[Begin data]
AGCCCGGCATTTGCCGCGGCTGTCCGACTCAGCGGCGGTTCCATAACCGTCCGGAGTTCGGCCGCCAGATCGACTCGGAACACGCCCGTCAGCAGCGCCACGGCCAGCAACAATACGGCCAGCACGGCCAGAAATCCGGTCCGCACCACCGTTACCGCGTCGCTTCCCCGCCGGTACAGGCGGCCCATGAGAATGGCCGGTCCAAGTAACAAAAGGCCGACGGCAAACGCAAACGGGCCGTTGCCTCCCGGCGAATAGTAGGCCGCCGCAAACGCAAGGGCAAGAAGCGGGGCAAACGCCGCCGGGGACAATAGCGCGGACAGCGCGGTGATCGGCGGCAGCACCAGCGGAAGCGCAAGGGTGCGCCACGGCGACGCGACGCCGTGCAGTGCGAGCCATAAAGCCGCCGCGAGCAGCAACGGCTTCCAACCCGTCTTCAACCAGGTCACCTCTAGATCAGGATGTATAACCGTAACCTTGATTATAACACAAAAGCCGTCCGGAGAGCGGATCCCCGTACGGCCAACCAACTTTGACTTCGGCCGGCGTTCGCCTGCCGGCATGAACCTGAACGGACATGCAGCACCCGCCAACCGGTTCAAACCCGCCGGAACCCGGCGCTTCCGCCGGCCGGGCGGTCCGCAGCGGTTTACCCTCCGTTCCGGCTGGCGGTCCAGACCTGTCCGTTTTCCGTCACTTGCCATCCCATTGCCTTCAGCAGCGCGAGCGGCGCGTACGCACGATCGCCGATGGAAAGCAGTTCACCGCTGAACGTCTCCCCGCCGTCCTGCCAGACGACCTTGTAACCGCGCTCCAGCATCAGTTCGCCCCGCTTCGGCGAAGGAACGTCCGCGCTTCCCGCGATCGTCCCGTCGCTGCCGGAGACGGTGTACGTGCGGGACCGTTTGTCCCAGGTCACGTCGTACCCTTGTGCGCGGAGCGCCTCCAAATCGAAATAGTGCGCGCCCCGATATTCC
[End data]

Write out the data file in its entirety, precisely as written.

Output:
AGCCCGGCATTTGCCGCGGCTGTCCGACTCAGCGGCGGTTCCATAACCGTCCGGAGTTCGGCCGCCAGATCGACTCGGAACACGCCCGTCAGCAGCGCCACGGCCAGCAACAATACGGCCAGCACGGCCAGAAATCCGGTCCGCACCACCGTTACCGCGTCGCTTCCCCGCCGGTACAGGCGGCCCATGAGAATGGCCGGTCCAAGTAACAAAAGGCCGACGGCAAACGCAAACGGGCCGTTGCCTCCCGGCGAATAGTAGGCCGCCGCAAACGCAAGGGCAAGAAGCGGGGCAAACGCCGCCGGGGACAATAGCGCGGACAGCGCGGTGATCGGCGGCAGCACCAGCGGAAGCGCAAGGGTGCGCCACGGCGACGCGACGCCGTGCAGTGCGAGCCATAAAGCCGCCGCGAGCAGCAACGGCTTCCAACCCGTCTTCAACCAGGTCACCTCTAGATCAGGATGTATAACCGTAACCTTGATTATAACACAAAAGCCGTCCGGAGAGCGGATCCCCGTACGGCCAACCAACTTTGACTTCGGCCGGCGTTCGCCTGCCGGCATGAACCTGAACGGACATGCAGCACCCGCCAACCGGTTCAAACCCGCCGGAACCCGGCGCTTCCGCCGGCCGGGCGGTCCGCAGCGGTTTACCCTCCGTTCCGGCTGGCGGTCCAGACCTGTCCGTTTTCCGTCACTTGCCATCCCATTGCCTTCAGCAGCGCGAGCGGCGCGTACGCACGATCGCCGATGGAAAGCAGTTCACCGCTGAACGTCTCCCCGCCGTCCTGCCAGACGACCTTGTAACCGCGCTCCAGCATCAGTTCGCCCCGCTTCGGCGAAGGAACGTCCGCGCTTCCCGCGATCGTCCCGTCGCTGCCGGAGACGGTGTACGTGCGGGACCGTTTGTCCCAGGTCACGTCGTACCCTTGTGCGCGGAGCGCCTCCAAATCGAAATAGTGCGCGCCCCGATATTCC